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in article snipped-for-privacy@4ax.com, DigitalVinyl at snipped-for-privacy@internet.com wrote on 8/27/03 9:15 PM:

That is a good photo!
Fortunately, I have not run across a hornworm this year. Unfortunately, I never saw one that looked like the picture.
Bill
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On Thu, 28 Aug 2003 03:30:26 GMT, "Stephen Younge"

------ Tomato Horn Worms! Yep, that's a huge bug here in NJ too!
Do you watch the TV show.. Fear Factor? Ocasionally they make the contestants eat tomato horn worms in the competition to win the $50,000. Imagine eating them? I hardly can stand picking them up and squishing them.

------ Nice pics! I liked how you showed the scale with the bugger posing with the pen. Very good!
---pete---
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If you spot another, and are anywhere in the Denver area of Colorado, let me know and I will gladly come and get him. I have been looking for a live one for two years to get a picture for our webpage, and of course, these are the first years that they haven't shown up in my garden! sed5555
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I'm surprised this is your first experience with the Tomato Hornworm. They are as common as butterflies. They definitely get very large and fat when they start devouring your tomato plants (stems, leaves and tomatoes). They have a voracious appetite and will target green or red tomatoes too. They are very lime green with little white marks on their backs and a red horn on one end. They tend to cling to the ends of the branches underneath. First thing in the morning is the best time to find them.
Anyway, they are not poisonous or dangerous; just a nuisance. If you see some with little white pieces of rice all over their backs, leave them. These white things are actually the eggs of a parasitic wasp and they are feeding off from the hornworm and will eventually kill the little devil. The parasitic wasp is a super beneficial guy to have around in the garden. I usually pick the egg laiden hornworm off the plant and relocate it somewhere else. Otherwise, pick off all the hornworms that you can find and kill them. You can also apply Bt Powder to the plants to kill any younger hornworms. It is an organic biological insecticide that targets just caterpillars and chewing larvae. I just had to apply some yesterday because my tomatoes and peppers were being chewed to death and I couldn't find them on the plant.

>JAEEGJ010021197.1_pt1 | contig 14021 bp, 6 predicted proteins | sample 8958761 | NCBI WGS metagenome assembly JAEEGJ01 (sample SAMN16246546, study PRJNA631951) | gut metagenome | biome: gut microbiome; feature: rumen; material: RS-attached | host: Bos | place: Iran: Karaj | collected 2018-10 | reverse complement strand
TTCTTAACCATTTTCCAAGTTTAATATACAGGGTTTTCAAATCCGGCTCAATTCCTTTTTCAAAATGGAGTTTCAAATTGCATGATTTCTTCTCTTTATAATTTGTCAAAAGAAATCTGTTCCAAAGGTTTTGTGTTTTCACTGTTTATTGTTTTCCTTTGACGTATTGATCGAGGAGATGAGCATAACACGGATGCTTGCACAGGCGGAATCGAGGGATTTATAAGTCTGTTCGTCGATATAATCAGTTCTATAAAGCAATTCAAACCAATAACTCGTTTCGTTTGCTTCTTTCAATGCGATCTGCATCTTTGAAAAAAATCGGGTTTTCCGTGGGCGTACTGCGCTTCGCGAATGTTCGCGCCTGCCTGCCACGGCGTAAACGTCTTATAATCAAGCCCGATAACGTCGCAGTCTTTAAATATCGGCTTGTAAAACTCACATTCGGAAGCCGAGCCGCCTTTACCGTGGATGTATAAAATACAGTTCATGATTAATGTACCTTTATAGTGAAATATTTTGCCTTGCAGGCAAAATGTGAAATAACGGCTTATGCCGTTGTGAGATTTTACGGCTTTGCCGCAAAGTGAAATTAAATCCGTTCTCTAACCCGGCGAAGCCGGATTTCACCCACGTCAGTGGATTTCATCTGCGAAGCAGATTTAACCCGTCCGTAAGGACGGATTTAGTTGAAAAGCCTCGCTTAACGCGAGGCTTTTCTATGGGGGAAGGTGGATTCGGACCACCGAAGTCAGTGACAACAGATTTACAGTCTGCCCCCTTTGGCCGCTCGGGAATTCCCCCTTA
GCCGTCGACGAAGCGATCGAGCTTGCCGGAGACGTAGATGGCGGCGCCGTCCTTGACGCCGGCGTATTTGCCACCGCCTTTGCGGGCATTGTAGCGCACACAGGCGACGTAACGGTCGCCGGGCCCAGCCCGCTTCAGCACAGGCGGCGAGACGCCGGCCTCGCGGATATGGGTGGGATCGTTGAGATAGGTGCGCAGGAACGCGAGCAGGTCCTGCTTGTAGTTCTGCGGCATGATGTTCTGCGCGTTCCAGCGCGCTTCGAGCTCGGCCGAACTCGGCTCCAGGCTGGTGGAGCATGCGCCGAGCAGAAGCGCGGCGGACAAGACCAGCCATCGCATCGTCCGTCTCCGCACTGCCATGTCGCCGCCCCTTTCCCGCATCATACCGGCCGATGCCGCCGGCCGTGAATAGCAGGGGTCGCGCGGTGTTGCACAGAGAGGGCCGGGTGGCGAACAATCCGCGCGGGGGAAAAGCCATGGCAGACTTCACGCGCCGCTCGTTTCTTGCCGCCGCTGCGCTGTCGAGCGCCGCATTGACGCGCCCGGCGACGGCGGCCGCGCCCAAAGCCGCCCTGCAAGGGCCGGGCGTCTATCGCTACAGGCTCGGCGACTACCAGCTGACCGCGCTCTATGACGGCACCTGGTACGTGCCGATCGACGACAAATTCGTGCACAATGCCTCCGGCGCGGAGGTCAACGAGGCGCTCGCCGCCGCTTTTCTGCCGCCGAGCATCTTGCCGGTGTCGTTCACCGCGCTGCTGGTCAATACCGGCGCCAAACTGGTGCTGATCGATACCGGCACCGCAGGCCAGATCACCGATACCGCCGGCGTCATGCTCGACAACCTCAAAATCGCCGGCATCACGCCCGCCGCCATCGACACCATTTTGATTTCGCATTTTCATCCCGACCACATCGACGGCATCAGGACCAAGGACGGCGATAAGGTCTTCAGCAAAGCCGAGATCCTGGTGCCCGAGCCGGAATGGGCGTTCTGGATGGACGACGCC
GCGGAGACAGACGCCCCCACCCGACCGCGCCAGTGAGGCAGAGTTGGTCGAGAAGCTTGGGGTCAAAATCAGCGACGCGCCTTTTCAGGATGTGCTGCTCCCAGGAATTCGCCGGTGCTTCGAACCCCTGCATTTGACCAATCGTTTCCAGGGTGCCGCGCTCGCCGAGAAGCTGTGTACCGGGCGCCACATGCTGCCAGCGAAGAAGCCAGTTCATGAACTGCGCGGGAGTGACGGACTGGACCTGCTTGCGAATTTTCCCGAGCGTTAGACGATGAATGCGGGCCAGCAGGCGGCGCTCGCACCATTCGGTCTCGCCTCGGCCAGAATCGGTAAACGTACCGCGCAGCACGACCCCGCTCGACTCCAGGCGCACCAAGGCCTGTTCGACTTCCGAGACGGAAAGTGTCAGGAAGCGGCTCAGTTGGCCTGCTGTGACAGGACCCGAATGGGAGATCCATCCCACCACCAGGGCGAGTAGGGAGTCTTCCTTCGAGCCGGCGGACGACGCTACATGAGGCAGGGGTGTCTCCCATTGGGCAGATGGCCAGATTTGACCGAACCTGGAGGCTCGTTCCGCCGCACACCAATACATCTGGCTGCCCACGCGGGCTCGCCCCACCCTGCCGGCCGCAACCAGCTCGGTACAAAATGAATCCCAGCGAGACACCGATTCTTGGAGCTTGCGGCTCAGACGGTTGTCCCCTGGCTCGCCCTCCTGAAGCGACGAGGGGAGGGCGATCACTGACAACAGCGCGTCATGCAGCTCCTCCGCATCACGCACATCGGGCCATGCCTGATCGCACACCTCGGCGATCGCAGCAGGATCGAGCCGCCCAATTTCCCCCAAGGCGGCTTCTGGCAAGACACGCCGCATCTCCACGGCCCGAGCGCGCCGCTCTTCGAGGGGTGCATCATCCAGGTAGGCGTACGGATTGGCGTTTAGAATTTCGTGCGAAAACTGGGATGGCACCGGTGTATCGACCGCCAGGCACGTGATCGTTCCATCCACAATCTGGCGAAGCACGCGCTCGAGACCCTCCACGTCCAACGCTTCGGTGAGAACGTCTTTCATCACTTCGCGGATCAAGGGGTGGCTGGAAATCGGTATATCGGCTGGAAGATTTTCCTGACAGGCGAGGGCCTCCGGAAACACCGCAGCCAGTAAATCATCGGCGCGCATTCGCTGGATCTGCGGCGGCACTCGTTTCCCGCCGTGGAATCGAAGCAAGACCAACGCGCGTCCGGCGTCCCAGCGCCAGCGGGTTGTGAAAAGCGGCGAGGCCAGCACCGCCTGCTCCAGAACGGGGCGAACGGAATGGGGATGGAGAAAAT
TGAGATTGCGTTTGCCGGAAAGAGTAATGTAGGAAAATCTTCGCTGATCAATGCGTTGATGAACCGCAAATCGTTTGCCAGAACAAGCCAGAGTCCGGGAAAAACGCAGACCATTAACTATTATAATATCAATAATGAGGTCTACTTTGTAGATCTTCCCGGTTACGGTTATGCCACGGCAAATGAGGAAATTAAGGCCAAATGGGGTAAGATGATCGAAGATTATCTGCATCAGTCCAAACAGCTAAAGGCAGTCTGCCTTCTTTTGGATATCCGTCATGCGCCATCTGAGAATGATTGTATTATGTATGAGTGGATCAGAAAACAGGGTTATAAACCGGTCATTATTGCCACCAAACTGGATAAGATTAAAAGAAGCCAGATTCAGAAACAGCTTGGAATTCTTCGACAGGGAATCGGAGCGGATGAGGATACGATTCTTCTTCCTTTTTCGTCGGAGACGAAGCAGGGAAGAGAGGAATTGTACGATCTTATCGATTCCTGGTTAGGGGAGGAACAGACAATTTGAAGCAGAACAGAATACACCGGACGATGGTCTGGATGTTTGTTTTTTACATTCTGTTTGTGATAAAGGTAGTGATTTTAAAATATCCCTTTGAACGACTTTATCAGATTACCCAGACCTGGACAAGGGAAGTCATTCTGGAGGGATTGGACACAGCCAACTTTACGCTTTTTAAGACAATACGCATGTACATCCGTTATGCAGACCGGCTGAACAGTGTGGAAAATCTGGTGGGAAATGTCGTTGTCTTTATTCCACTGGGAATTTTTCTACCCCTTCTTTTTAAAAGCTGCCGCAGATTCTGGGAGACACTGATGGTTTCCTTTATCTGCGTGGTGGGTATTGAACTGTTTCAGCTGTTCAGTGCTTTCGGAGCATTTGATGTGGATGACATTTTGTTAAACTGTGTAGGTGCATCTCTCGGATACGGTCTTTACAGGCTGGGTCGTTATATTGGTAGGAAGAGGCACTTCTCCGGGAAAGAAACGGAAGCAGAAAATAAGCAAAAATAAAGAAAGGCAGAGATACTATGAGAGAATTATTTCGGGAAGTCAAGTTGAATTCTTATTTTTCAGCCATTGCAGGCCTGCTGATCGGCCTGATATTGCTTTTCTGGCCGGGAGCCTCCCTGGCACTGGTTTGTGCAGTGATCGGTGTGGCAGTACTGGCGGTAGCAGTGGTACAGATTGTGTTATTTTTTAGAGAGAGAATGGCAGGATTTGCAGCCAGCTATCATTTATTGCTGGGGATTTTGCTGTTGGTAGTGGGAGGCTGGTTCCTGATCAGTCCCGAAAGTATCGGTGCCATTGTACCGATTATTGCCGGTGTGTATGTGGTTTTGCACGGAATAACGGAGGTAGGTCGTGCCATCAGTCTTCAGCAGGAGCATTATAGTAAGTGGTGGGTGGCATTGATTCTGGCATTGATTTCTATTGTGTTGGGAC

When my kids were in elementary school they would take a jar of hornworms with tomatoes and stems to school and the kids would get a big kick out of seeing how much they would eat overnight.
Good luck.
Penny Zone 7b - North Carolina

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Hi! What you have is hornworms; They eat both leaves and tomatoes. They work very quickly too! Hand-picking them is the best way to get rid of them. They usually appear at harvest time. I would also suggest a non-toxic spray Bacillus thuringenis ( available as Dipel or Thuricide) is effective. Good-Luck! Peppergirl http://hotcuisine.esmartweb.com /

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...

Facinating. I saw one of these on my tomato plant yesterday for the first time as well. Admittedly, this is only the second year I have planted tomatoes (or anything for that matter).
I was so freaked out by the worm that I stuck it on a pile of fireants. I know that sounds horribly cruel, and I actually felt bad afterward. Unfortunately, the only bug I can squish without tossing my tuna is the cucumber beetle (which I do with pleasure, I might add). What's weird is that an hour later, there were no traces of the worm. Did it escape alive? Surely not.
I would have tried feeding him to the geckos, but he was larger than any gecko I have seen.
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Well the" What are these things" has been answered, but "Did they arrive by air" hasn't, so ........ Yes, you are correct, they did arrive by air! The tomato hornworm is the larva of the tomato Sphinx moth She flies in and lays her eggs on your tomato plants and the eggs hatch into tiny caterpillars/larvae. These grow Rapidly into Hornworms. They willl eventually crawl into the ground below and form a very large pupa which will become another moth, etc. There are usually two generations a year.
Here in Northern Calif, the scrub jays love to eat them. I have seen evidence of the caterpillar's presence, but the jays remove them before I do.
The scientific name is Manduca sexta.
Emilie NorCal
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Thanks for those great links on horn worms!